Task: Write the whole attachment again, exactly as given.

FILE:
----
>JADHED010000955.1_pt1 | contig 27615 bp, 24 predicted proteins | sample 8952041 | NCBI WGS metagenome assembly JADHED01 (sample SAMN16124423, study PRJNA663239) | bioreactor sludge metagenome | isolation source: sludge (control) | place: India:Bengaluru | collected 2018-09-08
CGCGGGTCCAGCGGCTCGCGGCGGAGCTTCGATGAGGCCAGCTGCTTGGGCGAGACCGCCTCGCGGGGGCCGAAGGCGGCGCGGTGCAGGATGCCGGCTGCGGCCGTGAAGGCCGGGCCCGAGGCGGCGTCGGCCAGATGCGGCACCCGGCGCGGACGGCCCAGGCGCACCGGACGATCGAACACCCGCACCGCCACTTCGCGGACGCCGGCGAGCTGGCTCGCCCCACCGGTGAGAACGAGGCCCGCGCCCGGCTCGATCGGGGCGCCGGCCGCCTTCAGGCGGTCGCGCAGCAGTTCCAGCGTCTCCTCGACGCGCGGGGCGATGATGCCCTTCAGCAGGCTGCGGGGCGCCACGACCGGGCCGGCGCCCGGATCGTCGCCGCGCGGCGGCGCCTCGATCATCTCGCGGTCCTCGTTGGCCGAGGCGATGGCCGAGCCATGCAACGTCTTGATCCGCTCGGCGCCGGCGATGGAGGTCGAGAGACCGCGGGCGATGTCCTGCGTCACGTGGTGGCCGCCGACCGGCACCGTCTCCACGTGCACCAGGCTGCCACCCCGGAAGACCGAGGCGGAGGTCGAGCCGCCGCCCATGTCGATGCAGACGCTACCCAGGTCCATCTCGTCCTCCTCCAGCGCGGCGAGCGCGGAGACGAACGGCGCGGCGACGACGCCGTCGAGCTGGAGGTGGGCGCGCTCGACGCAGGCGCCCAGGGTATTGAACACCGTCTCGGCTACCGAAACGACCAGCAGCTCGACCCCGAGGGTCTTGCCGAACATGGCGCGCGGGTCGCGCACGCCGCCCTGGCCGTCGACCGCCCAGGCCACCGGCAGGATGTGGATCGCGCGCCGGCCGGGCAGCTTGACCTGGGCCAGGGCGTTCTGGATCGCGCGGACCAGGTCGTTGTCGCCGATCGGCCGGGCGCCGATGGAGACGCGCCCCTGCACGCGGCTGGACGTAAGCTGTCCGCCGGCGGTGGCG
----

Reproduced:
>JADHED010000955.1_pt1 | contig 27615 bp, 24 predicted proteins | sample 8952041 | NCBI WGS metagenome assembly JADHED01 (sample SAMN16124423, study PRJNA663239) | bioreactor sludge metagenome | isolation source: sludge (control) | place: India:Bengaluru | collected 2018-09-08
CGCGGGTCCAGCGGCTCGCGGCGGAGCTTCGATGAGGCCAGCTGCTTGGGCGAGACCGCCTCGCGGGGGCCGAAGGCGGCGCGGTGCAGGATGCCGGCTGCGGCCGTGAAGGCCGGGCCCGAGGCGGCGTCGGCCAGATGCGGCACCCGGCGCGGACGGCCCAGGCGCACCGGACGATCGAACACCCGCACCGCCACTTCGCGGACGCCGGCGAGCTGGCTCGCCCCACCGGTGAGAACGAGGCCCGCGCCCGGCTCGATCGGGGCGCCGGCCGCCTTCAGGCGGTCGCGCAGCAGTTCCAGCGTCTCCTCGACGCGCGGGGCGATGATGCCCTTCAGCAGGCTGCGGGGCGCCACGACCGGGCCGGCGCCCGGATCGTCGCCGCGCGGCGGCGCCTCGATCATCTCGCGGTCCTCGTTGGCCGAGGCGATGGCCGAGCCATGCAACGTCTTGATCCGCTCGGCGCCGGCGATGGAGGTCGAGAGACCGCGGGCGATGTCCTGCGTCACGTGGTGGCCGCCGACCGGCACCGTCTCCACGTGCACCAGGCTGCCACCCCGGAAGACCGAGGCGGAGGTCGAGCCGCCGCCCATGTCGATGCAGACGCTACCCAGGTCCATCTCGTCCTCCTCCAGCGCGGCGAGCGCGGAGACGAACGGCGCGGCGACGACGCCGTCGAGCTGGAGGTGGGCGCGCTCGACGCAGGCGCCCAGGGTATTGAACACCGTCTCGGCTACCGAAACGACCAGCAGCTCGACCCCGAGGGTCTTGCCGAACATGGCGCGCGGGTCGCGCACGCCGCCCTGGCCGTCGACCGCCCAGGCCACCGGCAGGATGTGGATCGCGCGCCGGCCGGGCAGCTTGACCTGGGCCAGGGCGTTCTGGATCGCGCGGACCAGGTCGTTGTCGCCGATCGGCCGGGCGCCGATGGAGACGCGCCCCTGCACGCGGCTGGACGTAAGCTGTCCGCCGGCGGTGGCG